In an idle moment yesterday I found myself reading Paul Morley’s Financial Times piece about the rerelease of David Bowie’s Station to Station. I’m aware Morley is one of those figures who generate strong feelings in the music world (though let’s face it, when it comes to grudges music people make Al’Qaeda look like amateurs), but the piece reminded me not just of how thrilling a lot of the music Bowie made in the 1970s was, but just how important it was to me when I was growing up.
I think the first time I really became aware of Bowie was in 1980. I was 13, in my first year at high school, and not doing well. I was overweight, unpopular and genuinely struggling to fit in.
Like most Australian kids in the early 1980s, my experience of music was largely mediated by Countdown. I don’t think it’s easy for people who grew up after Countdown’s heyday to grasp its cultural reach, but it really was a phenomenon, not just because everybody – and I mean everybody – under the age of 30 watched it, but because its choices informed Australian popular culture in a really direct way. Monday mornings at school were all about whatever it was that was on Countdown last night, and the bands and music Countdown endorsed were pretty much guaranteed to dominate the charts and airplay.
It’s difficult, in many ways, to reconcile the images of old Countdown episodes and their clusters of screaming kids in ugg boots and duffle coats and footy scarves with Bowie’s cerebral pop, but it was Countdown that introduced me to Bowie, and more particularly, to ‘Ashes to Ashes’. I don’t remember exactly when I heard it the first time, but I do remember the feeling I was seeing something quite unlike anything I’d seen before. It wasn’t just the video, which still looks remarkable today (perhaps not surprising given that at the time it was made it was the most expensive film clip ever produced), it was the song itself, its enigmatic, haunting lyrics, the layered synths and beats, even the ticks and pops of the percussion layered over the top.
I knew Bowie’s name, of course, though I’m not sure I knew the music. He’d been on tour to Adelaide a couple of years before, and I remember watching the ads on the television and thinking he looked like some sort of vampire, but the music came as a revelation, and as soon as I could afford it I bought the album.
I wonder now what I made of Scary Monsters back then. Presumably details like ‘Fashion’s play on “fascism” went straight over my head. But irrespective of how much of what I was listening I understood in an intellectual sense (or indeed an emotional sense: listening to ‘Ashes to Ashes’ at 43 I wonder what my 13 year-old self made of its riffs on loss, middle-aged failure and addiction (“Time and again I tell myself/I’ll stay clean tonight/But the little green wheels are following me/Oh no, not again”)). But I understood enough to know this was music that mattered, and which spoke to me in a very personal way.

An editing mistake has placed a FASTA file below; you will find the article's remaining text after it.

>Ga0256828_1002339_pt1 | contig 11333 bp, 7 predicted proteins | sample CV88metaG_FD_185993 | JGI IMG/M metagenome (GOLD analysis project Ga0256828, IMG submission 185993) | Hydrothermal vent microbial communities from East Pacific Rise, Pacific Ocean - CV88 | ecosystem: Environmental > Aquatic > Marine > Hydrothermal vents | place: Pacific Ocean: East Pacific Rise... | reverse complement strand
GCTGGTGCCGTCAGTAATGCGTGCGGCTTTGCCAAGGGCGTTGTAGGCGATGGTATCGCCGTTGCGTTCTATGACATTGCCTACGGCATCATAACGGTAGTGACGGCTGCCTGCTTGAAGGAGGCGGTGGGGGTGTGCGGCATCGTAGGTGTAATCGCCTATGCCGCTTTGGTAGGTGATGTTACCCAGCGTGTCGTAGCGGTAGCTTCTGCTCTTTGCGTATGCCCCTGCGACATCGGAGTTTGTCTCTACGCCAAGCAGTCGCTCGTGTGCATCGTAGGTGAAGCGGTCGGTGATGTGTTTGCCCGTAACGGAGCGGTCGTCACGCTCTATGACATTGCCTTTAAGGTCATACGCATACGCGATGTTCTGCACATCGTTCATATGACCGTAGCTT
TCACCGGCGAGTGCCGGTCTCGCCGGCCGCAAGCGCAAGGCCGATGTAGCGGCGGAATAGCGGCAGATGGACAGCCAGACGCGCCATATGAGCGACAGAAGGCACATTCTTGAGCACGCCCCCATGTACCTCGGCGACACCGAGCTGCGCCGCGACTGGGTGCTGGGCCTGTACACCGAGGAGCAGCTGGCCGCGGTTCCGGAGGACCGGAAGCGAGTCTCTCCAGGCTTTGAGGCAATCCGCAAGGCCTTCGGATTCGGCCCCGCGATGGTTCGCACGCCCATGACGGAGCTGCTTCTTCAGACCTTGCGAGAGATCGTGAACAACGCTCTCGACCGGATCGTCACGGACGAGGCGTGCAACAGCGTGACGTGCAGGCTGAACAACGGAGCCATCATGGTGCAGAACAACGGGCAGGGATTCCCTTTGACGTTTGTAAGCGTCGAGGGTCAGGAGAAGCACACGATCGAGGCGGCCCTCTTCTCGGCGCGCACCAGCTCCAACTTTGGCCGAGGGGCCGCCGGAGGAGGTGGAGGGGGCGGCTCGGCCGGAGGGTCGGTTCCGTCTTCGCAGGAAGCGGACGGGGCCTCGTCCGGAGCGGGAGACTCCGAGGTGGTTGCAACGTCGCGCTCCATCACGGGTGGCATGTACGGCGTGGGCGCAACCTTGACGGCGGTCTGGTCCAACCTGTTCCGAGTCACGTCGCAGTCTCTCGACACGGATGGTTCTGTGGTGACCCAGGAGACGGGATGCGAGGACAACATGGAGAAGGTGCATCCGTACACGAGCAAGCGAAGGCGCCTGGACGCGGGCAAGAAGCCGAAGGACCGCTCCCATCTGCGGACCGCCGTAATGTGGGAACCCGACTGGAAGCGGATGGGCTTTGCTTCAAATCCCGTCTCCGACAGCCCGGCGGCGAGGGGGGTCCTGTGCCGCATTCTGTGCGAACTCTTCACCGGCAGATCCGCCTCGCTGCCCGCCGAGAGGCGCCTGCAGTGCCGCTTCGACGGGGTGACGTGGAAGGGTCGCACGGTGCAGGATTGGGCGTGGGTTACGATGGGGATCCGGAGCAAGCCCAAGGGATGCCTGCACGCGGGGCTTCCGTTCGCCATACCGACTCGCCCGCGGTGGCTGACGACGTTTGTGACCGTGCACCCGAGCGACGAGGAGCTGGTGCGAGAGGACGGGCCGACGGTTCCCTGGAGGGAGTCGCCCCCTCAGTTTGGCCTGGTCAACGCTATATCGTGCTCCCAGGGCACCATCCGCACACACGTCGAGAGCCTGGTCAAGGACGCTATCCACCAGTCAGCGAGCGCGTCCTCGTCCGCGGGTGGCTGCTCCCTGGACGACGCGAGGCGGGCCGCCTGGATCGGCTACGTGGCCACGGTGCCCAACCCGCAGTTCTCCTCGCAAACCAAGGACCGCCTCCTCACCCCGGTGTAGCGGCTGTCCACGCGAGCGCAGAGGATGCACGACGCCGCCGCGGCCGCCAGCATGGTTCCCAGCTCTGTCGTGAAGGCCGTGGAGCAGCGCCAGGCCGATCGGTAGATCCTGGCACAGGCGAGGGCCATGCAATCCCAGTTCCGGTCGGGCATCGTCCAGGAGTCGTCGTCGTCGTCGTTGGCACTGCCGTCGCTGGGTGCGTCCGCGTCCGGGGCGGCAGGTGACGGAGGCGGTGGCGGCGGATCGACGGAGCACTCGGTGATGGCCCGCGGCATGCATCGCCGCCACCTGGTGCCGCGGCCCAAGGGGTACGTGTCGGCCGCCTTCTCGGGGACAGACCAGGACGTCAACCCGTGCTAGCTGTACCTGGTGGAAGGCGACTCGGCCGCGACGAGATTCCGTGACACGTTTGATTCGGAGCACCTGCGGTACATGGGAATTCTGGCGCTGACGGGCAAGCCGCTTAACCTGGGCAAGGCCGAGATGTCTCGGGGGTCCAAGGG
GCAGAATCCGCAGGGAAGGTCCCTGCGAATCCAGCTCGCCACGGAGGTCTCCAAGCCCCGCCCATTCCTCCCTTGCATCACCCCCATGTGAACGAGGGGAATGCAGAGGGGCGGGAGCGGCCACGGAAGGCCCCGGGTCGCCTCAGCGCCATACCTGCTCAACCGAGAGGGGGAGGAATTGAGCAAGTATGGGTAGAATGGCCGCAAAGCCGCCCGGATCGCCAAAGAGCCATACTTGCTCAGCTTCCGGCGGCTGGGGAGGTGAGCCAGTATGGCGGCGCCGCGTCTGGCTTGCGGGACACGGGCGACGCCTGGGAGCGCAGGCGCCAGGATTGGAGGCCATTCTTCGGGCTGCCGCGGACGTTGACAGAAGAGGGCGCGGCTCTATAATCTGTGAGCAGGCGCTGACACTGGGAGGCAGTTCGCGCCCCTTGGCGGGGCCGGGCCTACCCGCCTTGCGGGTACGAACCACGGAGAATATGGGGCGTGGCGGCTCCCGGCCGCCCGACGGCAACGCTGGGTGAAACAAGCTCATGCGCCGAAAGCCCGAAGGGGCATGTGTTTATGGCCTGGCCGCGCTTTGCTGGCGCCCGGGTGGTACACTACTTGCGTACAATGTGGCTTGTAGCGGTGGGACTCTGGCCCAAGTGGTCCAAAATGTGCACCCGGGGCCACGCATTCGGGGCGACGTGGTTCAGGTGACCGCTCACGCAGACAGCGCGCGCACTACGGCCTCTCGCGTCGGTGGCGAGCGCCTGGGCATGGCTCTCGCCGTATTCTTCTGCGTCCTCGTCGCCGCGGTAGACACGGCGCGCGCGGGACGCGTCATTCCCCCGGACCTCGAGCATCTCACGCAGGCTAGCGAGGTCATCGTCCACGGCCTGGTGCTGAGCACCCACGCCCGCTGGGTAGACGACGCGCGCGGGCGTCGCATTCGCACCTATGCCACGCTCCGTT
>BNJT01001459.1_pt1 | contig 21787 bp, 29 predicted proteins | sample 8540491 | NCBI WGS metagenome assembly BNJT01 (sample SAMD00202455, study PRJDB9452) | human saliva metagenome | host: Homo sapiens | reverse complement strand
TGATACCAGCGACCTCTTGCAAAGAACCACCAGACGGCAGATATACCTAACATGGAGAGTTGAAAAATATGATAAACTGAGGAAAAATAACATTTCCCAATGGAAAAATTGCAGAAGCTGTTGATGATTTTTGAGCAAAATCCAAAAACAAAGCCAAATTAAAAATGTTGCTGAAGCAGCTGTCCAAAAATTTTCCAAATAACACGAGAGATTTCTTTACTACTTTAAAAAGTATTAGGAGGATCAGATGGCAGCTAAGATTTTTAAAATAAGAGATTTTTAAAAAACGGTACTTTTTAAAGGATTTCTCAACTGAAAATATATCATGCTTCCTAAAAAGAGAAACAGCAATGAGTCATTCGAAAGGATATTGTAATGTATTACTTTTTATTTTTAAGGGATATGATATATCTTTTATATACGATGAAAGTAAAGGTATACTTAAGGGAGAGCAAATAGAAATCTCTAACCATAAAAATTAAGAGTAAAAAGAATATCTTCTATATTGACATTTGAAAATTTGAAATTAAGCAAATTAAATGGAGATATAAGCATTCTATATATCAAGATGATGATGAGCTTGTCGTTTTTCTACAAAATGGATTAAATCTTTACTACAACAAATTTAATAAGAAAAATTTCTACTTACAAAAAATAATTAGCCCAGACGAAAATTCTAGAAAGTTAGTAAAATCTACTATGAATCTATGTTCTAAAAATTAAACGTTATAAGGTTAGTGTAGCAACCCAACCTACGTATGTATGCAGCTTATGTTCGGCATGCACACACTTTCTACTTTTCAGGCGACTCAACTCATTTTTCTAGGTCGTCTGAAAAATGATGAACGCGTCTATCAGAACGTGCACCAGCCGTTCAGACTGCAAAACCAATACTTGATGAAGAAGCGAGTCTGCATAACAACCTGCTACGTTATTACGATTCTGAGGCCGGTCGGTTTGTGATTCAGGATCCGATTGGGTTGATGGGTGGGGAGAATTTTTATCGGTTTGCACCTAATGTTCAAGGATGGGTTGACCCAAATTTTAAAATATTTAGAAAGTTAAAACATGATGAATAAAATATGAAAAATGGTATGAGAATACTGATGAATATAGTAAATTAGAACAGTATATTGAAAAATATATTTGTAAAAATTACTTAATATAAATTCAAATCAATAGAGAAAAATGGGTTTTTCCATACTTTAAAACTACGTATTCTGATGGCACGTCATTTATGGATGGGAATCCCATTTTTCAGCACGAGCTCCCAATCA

I suppose all of us feel the need to read our own lives through the prism of music, and to accord songs and artists more significance than they probably possess. But Bowie is one of those figures, like Dylan, who were genuinely significant, and even today exercise considerable influence (though I’d have to say I think it’s probably better to pretend he never recorded anything after about 1981). And, like Dylan, it wasn’t all about the music either, but about what he represented.
Much is made of Bowie’s metamorphoses, the creation and shedding of personas, from Ziggy to Aladdin Sane to The Thin White Duke, but in a way the point of him was never the individual personas, but the process of metamorphosis, the sense that identity could be polymorphous, and that the self might be something one could invent.
I’m not sure I would have put it in quite these terms in 1980, but it’s interesting that both the films Bowie has inspired – Todd Haynes’ Velvet Goldmine and John Cameron Mitchell’s Hedwig and the Angry Inch, are about precisely this process of self-creation, and grounded in a sense of the confusion and yearning of adolescence. They’re about the need to become something and someone else, and of the cost of that process.
I’m often struck listening to people a few years older than me by the importance they accord The Go-Betweens, a band I’ve always found considerably less interesting than others clearly do. But I’m quite clear that once again the music is less important than what the band represented, their conspicuous artiness in a place deeply mistrustful of difference and sophistication, the way they suggested a different way of being Australian, and of ways in which the Australian landscape and European traditions might speak to each other.
For me though it was always about Bowie. In suburban Adelaide in the 1980s I could listen to him over and over again, and imagine a different sort of world, a larger, more urgent one, and just as importantly, a different way of being me. He taught me that glamour matters, and chic, and that being different is something to celebrate.
Much later I met him in person. It was late 1983, and after the Serious Moonlight concert a friend of mine, who had made it his business to get the autograph of every rock star who came through Adelaide dragged me off to the hotel where Bowie was staying to stake him out. The place was surrounded by fans, but we snuck in, and somehow managed to catch him in a corner of the lobby alone. He smiled, and signed my friend’s book, and I shook his hand. Beyond that I’m not sure I remember much of the encounter, other than how slight he was, and the way the ordinariness of his London accent made him seem less glamorous than I had expected him to be. But that, I suppose, shouldn’t have surprised me: the man himself was never the point, what mattered was the music, and the image, and the things that represented. And they’re things I still feel connected to today.